How Hard Should I Train? Stay Between the Lines

You want to work hard enough to get results.  But not so hard that you get injured and laid up for six weeks – and there goes those results.  How hard you should train depends on three factors:

  1. The goal – Are you trying to lose weight or win a powerlifting competition?
  2. Your current level of activity – Consider the feasibility and safety of training 5 days a week if you’re currently doing next to nothing.
  3. How you feel that day – Probably not worth going for personal bests on days you’re stressed out and running on 3 hours sleep.

Based on these factors, I’ve created a graphic that depicts how I approach working my clients (each peak represents a bout of training):

Training - Stay Between the Lines

How Hard Should I Train? Stay Between the Lines

In fact, you could say this picture works with any pursuit in life – do too little and nothing happens.  Do too much and you burnout.  But to stay on topic (I’m good at going off topic, eh?), using the graphic as a guide, here are some tips to get the most of your exercise:

Are You Reaching Your Minimum Effective Dose?

Too many times I’ve seen people sitting on a recumbent bike, slowly pedaling while reading the paper and sipping a latte.  Or women doing 50 gazillion reps with 2 pound weights, and wonder why they aren’t getting any results.

If it doesn’t feel like work, it’s probably not.  That means you should be sweating and slightly out of breath.  Or you should feel like you could only do a couple extra reps above your target count (which should stay below 20, ideally less than 15).

Balance Your Days

If you worked extra hard one day, it’s probably best not to go balls to the wall the day after (unless you’re an experienced athlete).  Remember, what’s hard for one person is not necessarily the same for another.  This depends on you.

If you feel especially sore or achy the day after a workout, do some moderate cardio (not high intensity intervals) and stretching/foam rolling to promote recovery.  Or if it’s a lifting day, don’t go for maximum lifts.  Notice how harder exercise days in the picture are often followed up with lower intensity days.

Build Gradually

If you’re new, or just getting back into exercising after a long layoff, your minimum effective dose and upper tolerance are probably lower than you think – it doesn’t require 2 hour training marathons, 5 days a week.  The key is to build a sustainable routine that keeps your body, mind and joints feeling good.  As you get better, your minimum effective dose, and upper limit will increase along with getting stronger, looking better, etc.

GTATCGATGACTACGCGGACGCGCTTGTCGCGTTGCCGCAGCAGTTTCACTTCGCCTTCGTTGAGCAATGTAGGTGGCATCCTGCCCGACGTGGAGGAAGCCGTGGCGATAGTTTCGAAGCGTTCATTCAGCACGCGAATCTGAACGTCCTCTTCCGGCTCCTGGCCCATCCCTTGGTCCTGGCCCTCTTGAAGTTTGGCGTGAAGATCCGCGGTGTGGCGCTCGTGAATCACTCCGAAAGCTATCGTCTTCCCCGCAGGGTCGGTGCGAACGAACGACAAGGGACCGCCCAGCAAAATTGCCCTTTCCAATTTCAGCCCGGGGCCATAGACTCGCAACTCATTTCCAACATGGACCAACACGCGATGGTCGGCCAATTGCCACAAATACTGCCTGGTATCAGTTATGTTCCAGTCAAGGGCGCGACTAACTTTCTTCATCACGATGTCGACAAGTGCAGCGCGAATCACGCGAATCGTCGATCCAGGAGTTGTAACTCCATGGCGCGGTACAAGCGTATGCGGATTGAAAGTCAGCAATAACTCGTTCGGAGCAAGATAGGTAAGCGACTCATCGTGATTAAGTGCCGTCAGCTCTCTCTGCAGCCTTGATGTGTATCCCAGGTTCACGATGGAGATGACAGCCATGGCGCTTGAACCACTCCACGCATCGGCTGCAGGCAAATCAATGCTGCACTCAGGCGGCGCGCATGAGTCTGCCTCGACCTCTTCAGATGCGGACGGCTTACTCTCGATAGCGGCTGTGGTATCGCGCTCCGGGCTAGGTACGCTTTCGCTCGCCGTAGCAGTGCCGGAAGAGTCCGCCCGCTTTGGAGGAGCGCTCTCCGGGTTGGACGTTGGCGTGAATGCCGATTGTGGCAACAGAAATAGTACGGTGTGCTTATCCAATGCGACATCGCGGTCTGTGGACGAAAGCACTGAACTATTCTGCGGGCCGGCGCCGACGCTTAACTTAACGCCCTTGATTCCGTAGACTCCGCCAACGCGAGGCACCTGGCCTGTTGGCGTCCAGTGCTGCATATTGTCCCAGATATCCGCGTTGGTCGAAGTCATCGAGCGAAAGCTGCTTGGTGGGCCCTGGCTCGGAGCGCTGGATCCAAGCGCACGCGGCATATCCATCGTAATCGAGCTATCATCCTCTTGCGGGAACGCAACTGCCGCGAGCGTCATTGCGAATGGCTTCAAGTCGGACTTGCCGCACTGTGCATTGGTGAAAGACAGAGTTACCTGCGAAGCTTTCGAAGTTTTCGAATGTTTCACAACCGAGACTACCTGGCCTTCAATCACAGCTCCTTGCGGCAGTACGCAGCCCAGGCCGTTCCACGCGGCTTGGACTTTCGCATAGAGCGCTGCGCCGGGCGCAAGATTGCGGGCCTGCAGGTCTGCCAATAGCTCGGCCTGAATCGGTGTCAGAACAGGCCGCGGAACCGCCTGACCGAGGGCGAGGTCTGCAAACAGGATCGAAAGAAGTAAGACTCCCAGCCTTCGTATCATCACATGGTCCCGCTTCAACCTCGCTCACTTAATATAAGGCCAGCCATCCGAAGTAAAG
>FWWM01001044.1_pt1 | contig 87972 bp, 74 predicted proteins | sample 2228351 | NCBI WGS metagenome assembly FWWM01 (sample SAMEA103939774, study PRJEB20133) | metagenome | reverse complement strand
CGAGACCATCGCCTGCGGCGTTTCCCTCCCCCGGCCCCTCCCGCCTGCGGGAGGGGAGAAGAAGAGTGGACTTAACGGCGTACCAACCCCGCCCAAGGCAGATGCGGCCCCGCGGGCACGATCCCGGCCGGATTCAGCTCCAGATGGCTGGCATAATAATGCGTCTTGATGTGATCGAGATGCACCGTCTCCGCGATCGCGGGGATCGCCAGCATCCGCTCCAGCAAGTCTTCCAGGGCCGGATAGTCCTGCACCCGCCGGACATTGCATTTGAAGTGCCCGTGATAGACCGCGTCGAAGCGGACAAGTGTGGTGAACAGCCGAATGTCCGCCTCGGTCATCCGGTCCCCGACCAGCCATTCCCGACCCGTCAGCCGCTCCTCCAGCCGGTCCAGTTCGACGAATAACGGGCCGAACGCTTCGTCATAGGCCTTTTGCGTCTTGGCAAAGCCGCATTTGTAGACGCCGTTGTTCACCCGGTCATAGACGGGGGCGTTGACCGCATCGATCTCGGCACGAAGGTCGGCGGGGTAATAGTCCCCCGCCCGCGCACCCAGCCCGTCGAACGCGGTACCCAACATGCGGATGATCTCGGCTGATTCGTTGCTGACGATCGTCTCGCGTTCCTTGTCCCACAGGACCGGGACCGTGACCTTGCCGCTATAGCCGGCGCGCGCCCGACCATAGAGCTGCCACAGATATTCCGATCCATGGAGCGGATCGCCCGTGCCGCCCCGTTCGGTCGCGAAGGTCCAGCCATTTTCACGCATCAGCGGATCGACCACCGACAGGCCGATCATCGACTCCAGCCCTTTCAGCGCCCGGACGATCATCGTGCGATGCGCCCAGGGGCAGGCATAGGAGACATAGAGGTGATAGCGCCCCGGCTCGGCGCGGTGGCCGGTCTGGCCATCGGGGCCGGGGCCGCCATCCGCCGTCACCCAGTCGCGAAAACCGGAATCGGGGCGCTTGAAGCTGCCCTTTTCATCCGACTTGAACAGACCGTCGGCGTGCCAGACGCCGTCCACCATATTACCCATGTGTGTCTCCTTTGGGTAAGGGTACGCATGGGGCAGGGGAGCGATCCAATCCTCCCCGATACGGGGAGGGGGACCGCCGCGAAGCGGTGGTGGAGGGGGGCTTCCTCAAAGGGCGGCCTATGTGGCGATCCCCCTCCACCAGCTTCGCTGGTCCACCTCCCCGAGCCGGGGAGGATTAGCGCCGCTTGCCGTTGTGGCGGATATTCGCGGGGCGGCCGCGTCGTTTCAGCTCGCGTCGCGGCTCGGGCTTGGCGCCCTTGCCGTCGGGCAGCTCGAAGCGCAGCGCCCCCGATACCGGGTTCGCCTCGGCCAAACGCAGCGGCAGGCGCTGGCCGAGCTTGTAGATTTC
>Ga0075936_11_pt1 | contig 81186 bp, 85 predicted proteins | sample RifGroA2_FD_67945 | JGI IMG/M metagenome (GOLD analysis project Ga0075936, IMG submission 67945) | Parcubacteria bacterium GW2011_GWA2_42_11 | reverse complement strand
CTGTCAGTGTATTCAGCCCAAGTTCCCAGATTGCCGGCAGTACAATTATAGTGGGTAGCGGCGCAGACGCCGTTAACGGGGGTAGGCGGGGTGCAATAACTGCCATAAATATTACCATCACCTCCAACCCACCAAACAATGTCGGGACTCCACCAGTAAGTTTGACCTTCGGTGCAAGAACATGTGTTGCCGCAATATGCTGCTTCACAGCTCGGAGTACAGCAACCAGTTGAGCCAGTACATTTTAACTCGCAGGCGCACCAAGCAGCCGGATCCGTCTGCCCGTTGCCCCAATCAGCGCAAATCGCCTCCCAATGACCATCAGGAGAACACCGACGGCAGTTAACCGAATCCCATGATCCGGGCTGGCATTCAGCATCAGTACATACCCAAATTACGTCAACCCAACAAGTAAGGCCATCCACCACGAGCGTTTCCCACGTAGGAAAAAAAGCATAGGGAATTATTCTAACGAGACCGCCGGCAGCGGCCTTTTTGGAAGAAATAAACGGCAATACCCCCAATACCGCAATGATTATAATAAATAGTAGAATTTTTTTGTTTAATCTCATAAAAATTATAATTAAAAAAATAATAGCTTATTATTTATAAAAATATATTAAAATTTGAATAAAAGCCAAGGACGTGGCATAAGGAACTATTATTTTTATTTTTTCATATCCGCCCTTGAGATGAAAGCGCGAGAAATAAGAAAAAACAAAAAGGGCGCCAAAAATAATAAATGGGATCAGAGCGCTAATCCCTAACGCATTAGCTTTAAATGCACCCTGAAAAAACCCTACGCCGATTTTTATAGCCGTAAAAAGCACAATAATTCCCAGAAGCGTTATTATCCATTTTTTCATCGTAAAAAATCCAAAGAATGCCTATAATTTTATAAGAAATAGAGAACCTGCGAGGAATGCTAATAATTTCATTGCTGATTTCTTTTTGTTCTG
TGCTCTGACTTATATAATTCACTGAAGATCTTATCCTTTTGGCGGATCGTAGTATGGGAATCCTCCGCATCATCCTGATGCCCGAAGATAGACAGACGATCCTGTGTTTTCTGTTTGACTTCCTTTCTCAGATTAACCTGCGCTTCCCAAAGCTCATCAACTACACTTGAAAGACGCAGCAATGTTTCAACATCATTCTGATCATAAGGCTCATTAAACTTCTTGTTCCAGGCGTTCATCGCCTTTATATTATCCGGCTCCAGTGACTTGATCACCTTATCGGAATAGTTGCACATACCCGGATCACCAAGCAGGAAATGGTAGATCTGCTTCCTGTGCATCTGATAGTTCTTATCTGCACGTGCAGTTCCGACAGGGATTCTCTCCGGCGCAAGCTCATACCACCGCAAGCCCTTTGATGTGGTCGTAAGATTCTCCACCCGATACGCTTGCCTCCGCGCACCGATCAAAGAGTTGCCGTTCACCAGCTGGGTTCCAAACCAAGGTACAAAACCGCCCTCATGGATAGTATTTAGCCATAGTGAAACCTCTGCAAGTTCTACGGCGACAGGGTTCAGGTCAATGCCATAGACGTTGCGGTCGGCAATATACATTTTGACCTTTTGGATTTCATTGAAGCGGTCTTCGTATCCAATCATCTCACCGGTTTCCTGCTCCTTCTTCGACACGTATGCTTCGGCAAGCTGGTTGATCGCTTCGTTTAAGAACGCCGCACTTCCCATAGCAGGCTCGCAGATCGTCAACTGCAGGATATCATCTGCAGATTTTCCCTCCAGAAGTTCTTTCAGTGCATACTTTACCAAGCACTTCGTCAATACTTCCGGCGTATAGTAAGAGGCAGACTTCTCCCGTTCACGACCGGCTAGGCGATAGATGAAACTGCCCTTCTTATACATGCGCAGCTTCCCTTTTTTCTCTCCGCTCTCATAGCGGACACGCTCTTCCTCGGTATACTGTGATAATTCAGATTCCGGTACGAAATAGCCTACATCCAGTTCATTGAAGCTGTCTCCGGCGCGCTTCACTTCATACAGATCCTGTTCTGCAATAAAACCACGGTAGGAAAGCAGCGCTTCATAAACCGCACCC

What Happens Above the Upper Tolerance Line?

Mostly exhaustion, and potentially pain and overtraining syndrome.  As crazy as it sounds, pain is your best friend – it tells you when you’ve f’ed up.  Listen to it.  If it’s during a single training bout, it could be anything from delayed-onset muscle soreness (when you can’t move for a week and your affected muscles feel swollen and tender) to muscle strains that require a week or two to recover.

If you push yourself repeatedly right at that upper limit line, you may go over it on the second, third or fourth consecutive training day.  Your body is telling you it needs to recover – and if you don’t listen it can eventually result in chronic issues like tendonitis, cartilage tears, and arthritis.

This doesn’t mean you need to quit training altogether, just don’t do things that hurt.  If you have a recurring issue, get it checked out by a physical therapist or qualified fitness professional to make sure you’re moving correctly.

TELL ME: What do you think of the graphic?  Does it help put things in perspective for you?  It’s about as artistic as I get 🙂

Four Key Post-Pregnancy Fitness Tips: Part 2

The first part of Key Post-Pregnancy Fitness Tips discussed getting the right muscles firing again and returning to exercise gradually and safely.  Part 2 goes a step further by discussing how to re-balance your body physically and nutritionally in the weeks and months following giving birth with the goal of promoting long-term post-pregnancy fitness.

Get to know your body…again

Your body may have locked down into new, less ideal positions and movement patterns over the final months of pregnancy (any aches or pains?).  The problem is, if you don’t address them within the first months, those new patterns can stay with you and become a source of chronic discomfort.  The first way to combat them is to be aware of them and take steps to re-balance the equation (see Part 1).  The next step is to become aware of any new stresses on the body that result from having a bundle of joy around: